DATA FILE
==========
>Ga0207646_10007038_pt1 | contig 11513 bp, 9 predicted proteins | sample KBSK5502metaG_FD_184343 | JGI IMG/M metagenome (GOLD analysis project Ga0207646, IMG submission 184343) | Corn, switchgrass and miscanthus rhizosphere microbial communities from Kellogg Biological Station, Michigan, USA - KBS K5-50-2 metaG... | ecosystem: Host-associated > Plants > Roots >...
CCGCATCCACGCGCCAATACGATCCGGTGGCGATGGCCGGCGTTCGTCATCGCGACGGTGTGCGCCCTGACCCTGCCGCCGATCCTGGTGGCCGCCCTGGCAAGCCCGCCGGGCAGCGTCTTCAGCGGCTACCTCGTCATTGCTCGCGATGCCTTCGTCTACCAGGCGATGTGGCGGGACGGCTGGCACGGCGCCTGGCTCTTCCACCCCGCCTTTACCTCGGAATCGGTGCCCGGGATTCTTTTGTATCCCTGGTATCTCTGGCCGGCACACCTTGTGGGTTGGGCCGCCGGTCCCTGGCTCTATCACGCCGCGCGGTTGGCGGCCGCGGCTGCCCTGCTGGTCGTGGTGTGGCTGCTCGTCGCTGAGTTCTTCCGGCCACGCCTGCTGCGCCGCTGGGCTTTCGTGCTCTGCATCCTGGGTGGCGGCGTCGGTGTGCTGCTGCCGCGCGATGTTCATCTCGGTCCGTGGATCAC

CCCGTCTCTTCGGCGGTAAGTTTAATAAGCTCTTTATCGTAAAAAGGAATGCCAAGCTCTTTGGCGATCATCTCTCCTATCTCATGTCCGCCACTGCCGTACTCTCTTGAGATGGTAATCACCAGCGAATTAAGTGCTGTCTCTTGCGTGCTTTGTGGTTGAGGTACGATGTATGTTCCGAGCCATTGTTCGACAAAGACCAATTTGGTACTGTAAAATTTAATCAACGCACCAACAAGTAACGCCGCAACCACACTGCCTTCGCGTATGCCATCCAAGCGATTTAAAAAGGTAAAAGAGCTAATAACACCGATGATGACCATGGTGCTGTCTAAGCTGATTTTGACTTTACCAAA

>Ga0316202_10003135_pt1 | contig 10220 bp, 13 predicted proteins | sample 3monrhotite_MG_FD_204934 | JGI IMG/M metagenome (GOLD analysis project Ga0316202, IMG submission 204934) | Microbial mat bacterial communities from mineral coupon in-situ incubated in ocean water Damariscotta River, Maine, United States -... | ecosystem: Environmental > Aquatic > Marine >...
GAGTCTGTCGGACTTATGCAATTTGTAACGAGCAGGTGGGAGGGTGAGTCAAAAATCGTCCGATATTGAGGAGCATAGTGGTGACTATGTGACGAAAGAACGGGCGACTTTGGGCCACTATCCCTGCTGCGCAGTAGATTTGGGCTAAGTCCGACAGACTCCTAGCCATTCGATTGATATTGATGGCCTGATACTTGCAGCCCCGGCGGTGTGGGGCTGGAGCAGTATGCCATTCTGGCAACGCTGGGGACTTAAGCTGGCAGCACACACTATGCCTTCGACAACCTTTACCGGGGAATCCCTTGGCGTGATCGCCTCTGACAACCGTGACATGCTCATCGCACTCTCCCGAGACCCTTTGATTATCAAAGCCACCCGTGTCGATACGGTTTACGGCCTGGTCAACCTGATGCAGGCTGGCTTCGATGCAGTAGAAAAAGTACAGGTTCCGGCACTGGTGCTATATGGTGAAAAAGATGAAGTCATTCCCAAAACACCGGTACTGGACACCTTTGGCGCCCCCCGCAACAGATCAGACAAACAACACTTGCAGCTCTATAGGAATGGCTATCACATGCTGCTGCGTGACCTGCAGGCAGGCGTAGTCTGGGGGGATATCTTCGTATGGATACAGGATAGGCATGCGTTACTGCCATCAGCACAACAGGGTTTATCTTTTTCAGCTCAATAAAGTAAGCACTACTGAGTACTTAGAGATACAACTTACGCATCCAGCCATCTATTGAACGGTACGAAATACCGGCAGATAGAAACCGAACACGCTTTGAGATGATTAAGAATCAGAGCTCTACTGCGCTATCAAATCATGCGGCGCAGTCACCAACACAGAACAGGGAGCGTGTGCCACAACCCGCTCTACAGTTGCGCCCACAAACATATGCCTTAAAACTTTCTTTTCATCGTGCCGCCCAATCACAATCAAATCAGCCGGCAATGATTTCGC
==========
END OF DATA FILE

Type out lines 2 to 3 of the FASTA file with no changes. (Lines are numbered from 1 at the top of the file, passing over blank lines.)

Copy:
CCGCATCCACGCGCCAATACGATCCGGTGGCGATGGCCGGCGTTCGTCATCGCGACGGTGTGCGCCCTGACCCTGCCGCCGATCCTGGTGGCCGCCCTGGCAAGCCCGCCGGGCAGCGTCTTCAGCGGCTACCTCGTCATTGCTCGCGATGCCTTCGTCTACCAGGCGATGTGGCGGGACGGCTGGCACGGCGCCTGGCTCTTCCACCCCGCCTTTACCTCGGAATCGGTGCCCGGGATTCTTTTGTATCCCTGGTATCTCTGGCCGGCACACCTTGTGGGTTGGGCCGCCGGTCCCTGGCTCTATCACGCCGCGCGGTTGGCGGCCGCGGCTGCCCTGCTGGTCGTGGTGTGGCTGCTCGTCGCTGAGTTCTTCCGGCCACGCCTGCTGCGCCGCTGGGCTTTCGTGCTCTGCATCCTGGGTGGCGGCGTCGGTGTGCTGCTGCCGCGCGATGTTCATCTCGGTCCGTGGATCAC

CCCGTCTCTTCGGCGGTAAGTTTAATAAGCTCTTTATCGTAAAAAGGAATGCCAAGCTCTTTGGCGATCATCTCTCCTATCTCATGTCCGCCACTGCCGTACTCTCTTGAGATGGTAATCACCAGCGAATTAAGTGCTGTCTCTTGCGTGCTTTGTGGTTGAGGTACGATGTATGTTCCGAGCCATTGTTCGACAAAGACCAATTTGGTACTGTAAAATTTAATCAACGCACCAACAAGTAACGCCGCAACCACACTGCCTTCGCGTATGCCATCCAAGCGATTTAAAAAGGTAAAAGAGCTAATAACACCGATGATGACCATGGTGCTGTCTAAGCTGATTTTGACTTTACCAAA